Do you know what to do when lightning strikes? Here are 19 tips to help you stay safe
Lightning strikes the United States about 25 million times a year.
Lightning kills 20 or more people in the U.S. each year, and hundreds more are severely injured, according to the National Weather Service
Here are some tips that will help you stay safe during a thunderstorm:
1. No place outside is safe when thunderstorms are in the area.
2. If you hear thunder, lightning is close enough to strike you.
3. When you hear thunder, immediately move to a safe shelter - a substantial building with electricity or plumbing or an enclosed, metal-topped vehicle with windows up.
4. Stay in a safe shelter at least 30 minutes after you hear the last sound of thunder.
INDOOR LIGHTNING SAFETY
5. Stay off corded phones, computers and other electrical equipment that put you in direct contact with electricity.
6. Avoid plumbing, including sinks, baths and faucets.
7. Stay away from windows and doors, and stay off porches.
8. Do not lie on concrete floors, and do not lean against concrete walls.
LAST RESORT OUTDOOR RISK REDUCTION TIPS
If you are caught outside with no safe shelter anywhere nearby, the following actions may reduce your risk:
9. Immediately get off elevated areas such as hills, mountain ridges or peaks.
10. Never lie flat on the ground.
11. Never shelter under an isolated tree.
12. Never use a cliff or rocky overhang for shelter.
13. Immediately get out and away from ponds, lakes and other bodies of water.
14. Stay away from objects that conduct electricity (barbed wire fences, power lines, windmills, etc.)
Credit: Fred Flugger
WHAT TO DO IF SOMEONE IS STRUCK BY LIGHTNING
Lightning may cause many injuries, including heart attacks, burns, shock, and sometimes blunt trauma. Treat each of these injuries with basic first aid until help arrives. Do not move victims who are bleeding or appear to have broken bones.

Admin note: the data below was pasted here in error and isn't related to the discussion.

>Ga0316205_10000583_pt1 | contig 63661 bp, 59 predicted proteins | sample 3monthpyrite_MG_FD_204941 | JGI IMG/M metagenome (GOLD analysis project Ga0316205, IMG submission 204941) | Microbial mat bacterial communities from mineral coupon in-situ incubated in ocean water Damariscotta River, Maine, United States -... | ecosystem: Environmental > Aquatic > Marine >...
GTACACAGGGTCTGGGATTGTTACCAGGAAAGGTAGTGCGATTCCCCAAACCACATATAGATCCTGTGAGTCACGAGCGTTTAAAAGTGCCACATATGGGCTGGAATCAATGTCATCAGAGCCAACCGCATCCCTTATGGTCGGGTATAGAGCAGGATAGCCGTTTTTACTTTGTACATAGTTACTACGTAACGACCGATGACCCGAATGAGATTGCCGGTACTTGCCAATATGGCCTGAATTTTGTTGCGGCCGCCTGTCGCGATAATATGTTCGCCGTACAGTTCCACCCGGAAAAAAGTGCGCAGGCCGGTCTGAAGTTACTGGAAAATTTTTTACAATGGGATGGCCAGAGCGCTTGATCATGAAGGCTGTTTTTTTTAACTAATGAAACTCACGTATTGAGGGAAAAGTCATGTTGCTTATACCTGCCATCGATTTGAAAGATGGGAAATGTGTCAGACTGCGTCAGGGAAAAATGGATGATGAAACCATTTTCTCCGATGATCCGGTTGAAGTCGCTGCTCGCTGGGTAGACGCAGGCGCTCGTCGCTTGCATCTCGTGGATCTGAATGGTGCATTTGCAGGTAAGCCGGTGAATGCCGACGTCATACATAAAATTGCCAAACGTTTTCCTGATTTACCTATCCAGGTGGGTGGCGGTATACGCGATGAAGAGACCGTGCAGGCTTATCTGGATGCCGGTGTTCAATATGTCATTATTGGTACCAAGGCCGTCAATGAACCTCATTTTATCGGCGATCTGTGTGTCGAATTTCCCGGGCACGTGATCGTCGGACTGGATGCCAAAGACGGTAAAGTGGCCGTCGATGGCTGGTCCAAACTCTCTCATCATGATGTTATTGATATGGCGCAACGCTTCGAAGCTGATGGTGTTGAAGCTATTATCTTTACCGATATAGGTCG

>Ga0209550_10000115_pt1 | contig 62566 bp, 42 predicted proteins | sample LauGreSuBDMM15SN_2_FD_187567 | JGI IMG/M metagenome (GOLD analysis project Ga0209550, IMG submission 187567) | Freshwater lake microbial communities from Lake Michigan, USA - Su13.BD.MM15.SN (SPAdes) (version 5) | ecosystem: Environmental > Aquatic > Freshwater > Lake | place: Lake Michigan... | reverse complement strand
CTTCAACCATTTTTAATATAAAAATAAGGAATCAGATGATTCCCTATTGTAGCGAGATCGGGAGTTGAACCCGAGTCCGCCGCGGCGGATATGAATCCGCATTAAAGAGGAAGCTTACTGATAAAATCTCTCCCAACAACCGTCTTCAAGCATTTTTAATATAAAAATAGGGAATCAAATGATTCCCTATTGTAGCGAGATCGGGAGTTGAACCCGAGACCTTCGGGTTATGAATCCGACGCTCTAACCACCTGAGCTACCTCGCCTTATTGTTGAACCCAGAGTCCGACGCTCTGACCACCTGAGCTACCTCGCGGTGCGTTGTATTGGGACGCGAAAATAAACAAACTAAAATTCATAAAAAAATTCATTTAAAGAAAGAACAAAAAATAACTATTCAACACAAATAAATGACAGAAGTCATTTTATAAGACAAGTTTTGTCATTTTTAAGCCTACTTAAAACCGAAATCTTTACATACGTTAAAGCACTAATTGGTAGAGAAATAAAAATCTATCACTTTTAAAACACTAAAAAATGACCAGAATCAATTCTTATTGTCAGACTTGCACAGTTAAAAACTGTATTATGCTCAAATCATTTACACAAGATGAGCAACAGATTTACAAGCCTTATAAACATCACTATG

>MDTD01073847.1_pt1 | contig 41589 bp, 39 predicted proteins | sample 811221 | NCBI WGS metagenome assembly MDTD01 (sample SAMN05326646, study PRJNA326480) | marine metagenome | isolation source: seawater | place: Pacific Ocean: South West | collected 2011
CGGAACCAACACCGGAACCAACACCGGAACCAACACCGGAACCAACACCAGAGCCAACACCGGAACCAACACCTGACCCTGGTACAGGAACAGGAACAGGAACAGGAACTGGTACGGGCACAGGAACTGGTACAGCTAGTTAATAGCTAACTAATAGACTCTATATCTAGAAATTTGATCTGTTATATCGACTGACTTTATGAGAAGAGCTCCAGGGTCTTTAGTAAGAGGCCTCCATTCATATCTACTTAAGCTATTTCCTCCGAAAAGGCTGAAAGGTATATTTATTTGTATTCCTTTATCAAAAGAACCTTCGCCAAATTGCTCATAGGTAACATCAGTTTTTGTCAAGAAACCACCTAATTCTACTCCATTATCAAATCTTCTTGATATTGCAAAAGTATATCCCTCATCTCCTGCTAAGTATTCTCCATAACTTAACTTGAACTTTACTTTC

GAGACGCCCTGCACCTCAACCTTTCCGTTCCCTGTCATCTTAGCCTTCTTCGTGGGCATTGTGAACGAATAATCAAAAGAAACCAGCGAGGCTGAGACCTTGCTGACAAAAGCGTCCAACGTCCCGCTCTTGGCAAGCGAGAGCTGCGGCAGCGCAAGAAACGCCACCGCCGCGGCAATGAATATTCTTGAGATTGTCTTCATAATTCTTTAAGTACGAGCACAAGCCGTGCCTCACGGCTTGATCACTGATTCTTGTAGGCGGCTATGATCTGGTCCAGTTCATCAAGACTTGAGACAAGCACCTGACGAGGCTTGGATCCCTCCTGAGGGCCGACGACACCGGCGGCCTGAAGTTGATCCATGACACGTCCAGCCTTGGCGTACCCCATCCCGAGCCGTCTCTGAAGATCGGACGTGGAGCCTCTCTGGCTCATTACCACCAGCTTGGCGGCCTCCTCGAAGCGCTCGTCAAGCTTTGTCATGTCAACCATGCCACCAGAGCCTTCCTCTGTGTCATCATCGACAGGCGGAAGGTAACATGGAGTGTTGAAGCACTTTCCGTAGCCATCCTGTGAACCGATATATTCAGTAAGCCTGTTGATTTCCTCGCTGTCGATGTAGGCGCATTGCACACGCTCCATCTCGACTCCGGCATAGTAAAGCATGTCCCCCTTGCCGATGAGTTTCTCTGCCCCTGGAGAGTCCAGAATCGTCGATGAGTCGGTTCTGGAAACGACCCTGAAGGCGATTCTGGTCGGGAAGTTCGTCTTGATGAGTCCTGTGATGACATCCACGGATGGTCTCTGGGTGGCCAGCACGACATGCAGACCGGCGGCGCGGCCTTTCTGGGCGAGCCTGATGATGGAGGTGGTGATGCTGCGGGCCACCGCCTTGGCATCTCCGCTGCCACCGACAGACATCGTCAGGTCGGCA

15. When someone is struck by lightning, get emergency medical help as soon as possible. If more than one person is struck by lightning, treat those who are unconscious first.
16. Safety is a priority. Be aware of the continuing lightning danger to both the victim and rescuer. If the area where the victim is located is high risk, the victim and rescuer could both be in danger. If necessary, move the victim to a safer location.
17. Lightning often causes a heart attack. Check to see if the victim is breathing and has a heartbeat.
18. If the victim is not breathing, immediately begin mouth-to-mouth resuscitation. If the victim does not have a pulse, start cardiac compressions as well (CPR). Continue resuscitation efforts until help arrives. If the area is cold and wet, putting a protective layer between the victim and the ground may help decrease hypothermia (abnormally low body temperature). What is hands-only CPR and how to perform it - click here to learn more
TURN AROUND DON'T DROWN
19. Each year, more deaths occur due to flooding
than from any other thunderstorm related hazard. The Centers for Disease Control and Prevention reports that over half of all flood-related drownings occur when a vehicle is driven into hazardous floodwater. The next highest percentage of flood-related deaths is due to walking into or near floodwaters. It is never safe to drive or walk into floodwaters. CLICK HERE
for 6 flooding safety tips to follow.